With no fuel, the U.S. hopes that Serbs will not be able to move their tanks, heavy artillery and troops - which will then become easy targets for American smart bombs, cruise missiles, Apache helicopters and ATACM missiles. Once Serbs are deprived of their military superiority over KLA, the KLA is going to start winning the war. The U.S. basically follows the pattern of Serbian conquest in Bosnia: first they soften the enemy by heavy shelling from positions where they are invulnerable (as general Mladic used to say: "pound them all night long, heavy, so they can't sleep, so they go crazy..."), then they let paramilitary units in to finish the enemy off, then they walk in to establish "peace". So, KLA to NATO is what Arkan's Tigers are to Yugoslav Army. NATO does not back KLA in the same way the Yugoslav Army does not back the Tigers. Tigers went in before the regular troops, to absorb the potential casualties and to perform the dirty work that the regular army did not want to be directly associated with. The same will befall the KLA.

Because, nobody in the Balkans gives up territory without the fight, regardless of how much the enemy is superior. So, as Croats, Bosnians and Albanians did not want to retreat in face of Serbian threats, the Serbs will not retreat in face of NATO threat. Even when NATO would have cut all the re-supply routes and destroy all the fuel in Serbia, there will still be Serbian troops in Kosovo. Those troops would likely entrench around areas inhabited with Serb civilians. The remaining Albanian civilians would be marched into those enclaves and perhaps kept as slave labor to build trenches and stuff. The Serb civilians would not be allowed to leave, likewise, since the Serb army would count on them as useful hostages against NATO attacks. It is also likely that Serb army would put its heavy artillery pieces and ammo into old monasteries protected by the UNESCO charter, hoping that the pilots from "civilized and democratic countries" who drop bombs "in good faith" would refrain from hitting those targets. Ground troops attack on those dispersed unconnected Serbian strongholds will result in heavy casualties. That's why this is going to be a job for the KLA.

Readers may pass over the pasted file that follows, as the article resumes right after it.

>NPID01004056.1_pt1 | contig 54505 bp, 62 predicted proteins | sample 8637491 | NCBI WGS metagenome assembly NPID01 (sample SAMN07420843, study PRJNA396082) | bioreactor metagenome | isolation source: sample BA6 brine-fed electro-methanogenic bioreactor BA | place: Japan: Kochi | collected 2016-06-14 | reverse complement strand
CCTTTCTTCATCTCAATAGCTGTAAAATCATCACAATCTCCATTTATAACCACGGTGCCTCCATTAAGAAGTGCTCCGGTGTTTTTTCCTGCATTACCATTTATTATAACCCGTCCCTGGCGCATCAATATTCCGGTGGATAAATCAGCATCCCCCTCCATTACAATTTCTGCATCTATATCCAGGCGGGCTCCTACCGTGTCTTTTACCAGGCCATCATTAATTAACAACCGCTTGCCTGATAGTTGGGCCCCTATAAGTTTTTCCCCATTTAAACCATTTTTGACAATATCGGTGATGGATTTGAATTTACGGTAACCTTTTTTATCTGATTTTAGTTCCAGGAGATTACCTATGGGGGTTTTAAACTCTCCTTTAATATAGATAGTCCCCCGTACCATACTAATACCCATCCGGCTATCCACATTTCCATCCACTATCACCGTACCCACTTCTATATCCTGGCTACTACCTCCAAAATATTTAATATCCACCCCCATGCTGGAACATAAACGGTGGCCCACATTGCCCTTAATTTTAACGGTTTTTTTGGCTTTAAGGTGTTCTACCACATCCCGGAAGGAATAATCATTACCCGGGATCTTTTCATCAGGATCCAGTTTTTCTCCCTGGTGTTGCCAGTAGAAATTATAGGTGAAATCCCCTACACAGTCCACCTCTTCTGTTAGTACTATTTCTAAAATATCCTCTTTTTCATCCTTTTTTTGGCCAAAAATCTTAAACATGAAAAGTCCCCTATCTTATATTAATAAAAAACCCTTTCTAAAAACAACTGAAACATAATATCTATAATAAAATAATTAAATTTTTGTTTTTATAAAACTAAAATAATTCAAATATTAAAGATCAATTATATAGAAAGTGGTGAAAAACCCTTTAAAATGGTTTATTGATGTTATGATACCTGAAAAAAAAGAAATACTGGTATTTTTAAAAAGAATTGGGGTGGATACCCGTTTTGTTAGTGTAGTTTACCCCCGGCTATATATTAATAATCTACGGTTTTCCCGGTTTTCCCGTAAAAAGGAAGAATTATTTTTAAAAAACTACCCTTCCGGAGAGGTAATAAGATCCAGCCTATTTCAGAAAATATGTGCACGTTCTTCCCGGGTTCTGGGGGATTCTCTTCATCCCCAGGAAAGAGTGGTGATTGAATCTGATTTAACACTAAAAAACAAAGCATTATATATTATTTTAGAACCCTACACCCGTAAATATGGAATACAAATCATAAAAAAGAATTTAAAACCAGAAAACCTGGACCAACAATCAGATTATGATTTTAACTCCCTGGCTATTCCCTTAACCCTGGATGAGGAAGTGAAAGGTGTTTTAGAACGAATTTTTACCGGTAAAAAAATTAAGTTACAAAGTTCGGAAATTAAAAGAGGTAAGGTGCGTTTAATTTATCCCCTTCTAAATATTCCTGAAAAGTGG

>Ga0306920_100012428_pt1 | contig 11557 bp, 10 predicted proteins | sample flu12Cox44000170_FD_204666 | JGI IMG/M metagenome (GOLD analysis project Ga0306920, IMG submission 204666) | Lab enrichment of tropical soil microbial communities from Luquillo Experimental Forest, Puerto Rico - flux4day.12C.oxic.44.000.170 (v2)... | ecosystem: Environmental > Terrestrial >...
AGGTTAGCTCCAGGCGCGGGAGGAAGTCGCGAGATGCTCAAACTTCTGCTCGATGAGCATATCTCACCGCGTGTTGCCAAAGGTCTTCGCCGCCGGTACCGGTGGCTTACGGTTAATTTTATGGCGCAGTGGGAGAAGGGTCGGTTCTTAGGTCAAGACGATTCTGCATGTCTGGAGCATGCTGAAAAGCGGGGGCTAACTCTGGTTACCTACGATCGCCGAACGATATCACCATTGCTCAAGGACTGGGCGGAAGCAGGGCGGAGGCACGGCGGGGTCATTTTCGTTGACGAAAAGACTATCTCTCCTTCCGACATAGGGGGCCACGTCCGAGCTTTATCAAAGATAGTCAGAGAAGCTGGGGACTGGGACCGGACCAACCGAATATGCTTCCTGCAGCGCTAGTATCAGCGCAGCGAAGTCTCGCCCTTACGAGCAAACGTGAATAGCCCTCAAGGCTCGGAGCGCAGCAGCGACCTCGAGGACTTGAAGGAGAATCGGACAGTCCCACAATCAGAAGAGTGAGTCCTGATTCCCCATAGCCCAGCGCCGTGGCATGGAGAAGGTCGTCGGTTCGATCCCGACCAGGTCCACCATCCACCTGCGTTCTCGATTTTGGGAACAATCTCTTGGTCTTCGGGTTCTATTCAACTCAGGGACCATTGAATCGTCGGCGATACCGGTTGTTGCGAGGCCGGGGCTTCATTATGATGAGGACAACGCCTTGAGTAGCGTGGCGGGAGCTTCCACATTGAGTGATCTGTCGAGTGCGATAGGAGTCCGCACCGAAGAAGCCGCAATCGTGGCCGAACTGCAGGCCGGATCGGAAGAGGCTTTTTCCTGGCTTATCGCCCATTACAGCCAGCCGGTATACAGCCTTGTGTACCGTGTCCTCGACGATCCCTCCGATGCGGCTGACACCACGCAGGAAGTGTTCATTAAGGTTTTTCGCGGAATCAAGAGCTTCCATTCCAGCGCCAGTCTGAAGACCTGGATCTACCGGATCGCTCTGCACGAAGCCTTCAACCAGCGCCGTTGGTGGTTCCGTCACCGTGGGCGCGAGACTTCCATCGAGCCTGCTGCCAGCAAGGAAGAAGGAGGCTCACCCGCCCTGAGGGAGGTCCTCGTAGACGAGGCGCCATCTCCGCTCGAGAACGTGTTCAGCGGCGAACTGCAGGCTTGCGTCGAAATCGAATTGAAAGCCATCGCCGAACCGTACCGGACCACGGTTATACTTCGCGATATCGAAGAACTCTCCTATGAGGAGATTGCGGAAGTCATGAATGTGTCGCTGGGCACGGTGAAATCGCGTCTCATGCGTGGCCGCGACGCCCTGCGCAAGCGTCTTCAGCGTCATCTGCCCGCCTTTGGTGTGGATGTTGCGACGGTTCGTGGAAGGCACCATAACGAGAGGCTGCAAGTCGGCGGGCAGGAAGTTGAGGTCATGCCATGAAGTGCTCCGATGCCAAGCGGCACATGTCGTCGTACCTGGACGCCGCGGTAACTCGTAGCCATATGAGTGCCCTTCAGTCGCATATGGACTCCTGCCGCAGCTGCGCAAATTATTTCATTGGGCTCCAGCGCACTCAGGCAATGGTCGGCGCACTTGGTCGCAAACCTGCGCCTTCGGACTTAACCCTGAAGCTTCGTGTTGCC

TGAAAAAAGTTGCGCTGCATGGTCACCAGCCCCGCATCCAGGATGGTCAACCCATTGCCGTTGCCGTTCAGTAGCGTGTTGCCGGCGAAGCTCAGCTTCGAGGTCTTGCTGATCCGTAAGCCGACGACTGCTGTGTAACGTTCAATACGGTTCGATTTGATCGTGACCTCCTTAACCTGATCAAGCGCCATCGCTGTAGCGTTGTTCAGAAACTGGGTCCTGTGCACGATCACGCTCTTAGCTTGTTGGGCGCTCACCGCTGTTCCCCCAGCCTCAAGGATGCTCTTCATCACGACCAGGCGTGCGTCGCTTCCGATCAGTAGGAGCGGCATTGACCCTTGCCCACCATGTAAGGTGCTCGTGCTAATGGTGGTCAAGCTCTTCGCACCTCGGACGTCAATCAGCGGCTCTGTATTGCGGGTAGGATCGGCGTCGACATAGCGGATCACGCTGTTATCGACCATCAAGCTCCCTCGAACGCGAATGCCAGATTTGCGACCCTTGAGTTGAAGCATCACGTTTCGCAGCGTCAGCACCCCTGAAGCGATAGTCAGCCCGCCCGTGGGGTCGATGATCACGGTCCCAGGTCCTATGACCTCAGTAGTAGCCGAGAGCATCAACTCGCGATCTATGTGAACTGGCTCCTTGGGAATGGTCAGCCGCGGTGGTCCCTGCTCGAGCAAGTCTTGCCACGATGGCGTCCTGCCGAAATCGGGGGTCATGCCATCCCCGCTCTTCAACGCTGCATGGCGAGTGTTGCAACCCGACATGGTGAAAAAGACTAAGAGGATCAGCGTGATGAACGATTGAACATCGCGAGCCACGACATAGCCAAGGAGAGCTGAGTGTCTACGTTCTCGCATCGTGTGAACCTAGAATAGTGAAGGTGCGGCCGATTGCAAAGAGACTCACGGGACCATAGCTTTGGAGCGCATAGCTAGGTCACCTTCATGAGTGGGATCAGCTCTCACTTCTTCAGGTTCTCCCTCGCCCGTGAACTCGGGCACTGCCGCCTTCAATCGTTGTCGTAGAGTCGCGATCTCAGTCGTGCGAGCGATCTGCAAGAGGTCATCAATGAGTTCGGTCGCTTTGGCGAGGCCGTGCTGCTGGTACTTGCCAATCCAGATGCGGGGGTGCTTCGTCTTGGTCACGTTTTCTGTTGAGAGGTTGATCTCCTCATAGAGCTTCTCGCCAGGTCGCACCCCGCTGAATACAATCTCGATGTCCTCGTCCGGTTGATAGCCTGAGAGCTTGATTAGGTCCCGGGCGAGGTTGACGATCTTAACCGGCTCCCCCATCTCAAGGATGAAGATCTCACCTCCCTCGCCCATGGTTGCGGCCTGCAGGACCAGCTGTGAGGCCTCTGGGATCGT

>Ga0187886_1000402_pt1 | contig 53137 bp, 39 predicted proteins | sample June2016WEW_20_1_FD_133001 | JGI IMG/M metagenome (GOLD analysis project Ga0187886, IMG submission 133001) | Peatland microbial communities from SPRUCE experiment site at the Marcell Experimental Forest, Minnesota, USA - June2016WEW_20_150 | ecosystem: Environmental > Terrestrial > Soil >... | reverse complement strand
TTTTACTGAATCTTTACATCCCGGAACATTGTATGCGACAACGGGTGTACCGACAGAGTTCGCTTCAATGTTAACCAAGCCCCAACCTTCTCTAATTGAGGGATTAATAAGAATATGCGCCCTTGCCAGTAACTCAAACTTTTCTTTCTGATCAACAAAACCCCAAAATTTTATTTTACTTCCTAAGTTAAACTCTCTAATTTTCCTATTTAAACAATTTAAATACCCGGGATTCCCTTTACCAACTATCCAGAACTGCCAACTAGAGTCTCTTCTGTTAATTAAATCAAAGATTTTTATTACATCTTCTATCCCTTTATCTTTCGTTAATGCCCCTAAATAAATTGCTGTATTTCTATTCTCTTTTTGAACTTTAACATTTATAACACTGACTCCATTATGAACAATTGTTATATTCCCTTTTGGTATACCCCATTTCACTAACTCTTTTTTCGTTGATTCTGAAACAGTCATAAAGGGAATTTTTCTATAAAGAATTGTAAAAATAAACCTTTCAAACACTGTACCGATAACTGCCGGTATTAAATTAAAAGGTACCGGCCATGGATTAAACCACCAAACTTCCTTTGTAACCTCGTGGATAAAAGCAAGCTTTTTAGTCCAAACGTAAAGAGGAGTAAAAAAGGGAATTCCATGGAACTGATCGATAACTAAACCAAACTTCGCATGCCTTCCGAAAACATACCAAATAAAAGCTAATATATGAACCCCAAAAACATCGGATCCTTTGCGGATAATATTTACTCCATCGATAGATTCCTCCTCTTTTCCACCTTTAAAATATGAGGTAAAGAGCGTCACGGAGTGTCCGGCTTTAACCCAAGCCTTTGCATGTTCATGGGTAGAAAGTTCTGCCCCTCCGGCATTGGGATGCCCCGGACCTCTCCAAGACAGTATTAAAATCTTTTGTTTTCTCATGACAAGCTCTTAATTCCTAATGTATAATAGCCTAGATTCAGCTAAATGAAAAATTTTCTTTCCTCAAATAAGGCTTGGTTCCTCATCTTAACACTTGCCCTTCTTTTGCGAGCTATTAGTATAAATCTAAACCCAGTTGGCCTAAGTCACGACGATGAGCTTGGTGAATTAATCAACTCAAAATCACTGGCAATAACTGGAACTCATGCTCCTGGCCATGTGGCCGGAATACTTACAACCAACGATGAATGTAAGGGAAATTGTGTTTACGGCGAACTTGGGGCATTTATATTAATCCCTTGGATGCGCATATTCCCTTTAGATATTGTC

KLA is, however, not bound by NATO's gentleman's decision to avoid civilian casualties and to avoid destruction of objects of cultural heritage (at least so is proclaimed). Once NATO air strikes destroy Serbian military infrastructure, it is highly probable the KLA will gain an upper hand in Kosovo. Serb military will offer resistance. KLA will crush it and in places this will result in ugly pictures that Serb Television will be able to use to prove the reverse genocide story (Albanians over Serbs) with NATO/American help. A burned monastery, a string of dead civilians - Serb and Albanian along: what more can one expect from terrorists like KLA? As the western TV is reduced (by smart Milosevic's propaganda decision) to the pictures from Yugoslavia provided by the Serb TV, an event in which KLA kills Serb civilians will soon become a headline in the West.

East Village pavement; Lafayette and FourthNATO will let that go on, until a) the KLA become sufficiently in power on Kosovo so that NATO troops do not have to fear Serbs, b) the public opinion in the West gets fed up with KLA and starts requesting NATO to discipline them. Then NATO will go in as SFOR went to Bosnia. In the matter of fact, NATO may delegate this duty in Kosovo to friendly non-NATO countries to placate Serbia. The NATO or whoever is subcontracted by NATO, will go in to establish cease- fire between the KLA and the Serb Army. The NATO will demand disarmament of both sides, which shall never work. Finally a settlement will be reached, like in Bosnia, in which Serbs will get to keep certain smaller portion of Kosovo, and the rest would be given to KLA (KLA will have the status in Serbia that Republika Srpska has in Bosnia); refugees will be forced back in their burned and demolished homes and KLA will be asked to declare general elections (in which KLA will win, of course). The partition idea was suggested earlier in an op-ed piece in New York Times by that young dude from Brookings Institute, but for some reason it never found its way to the Rambouillet negotiating table, as if it shouldn't have been any alternative to the NATO bombing.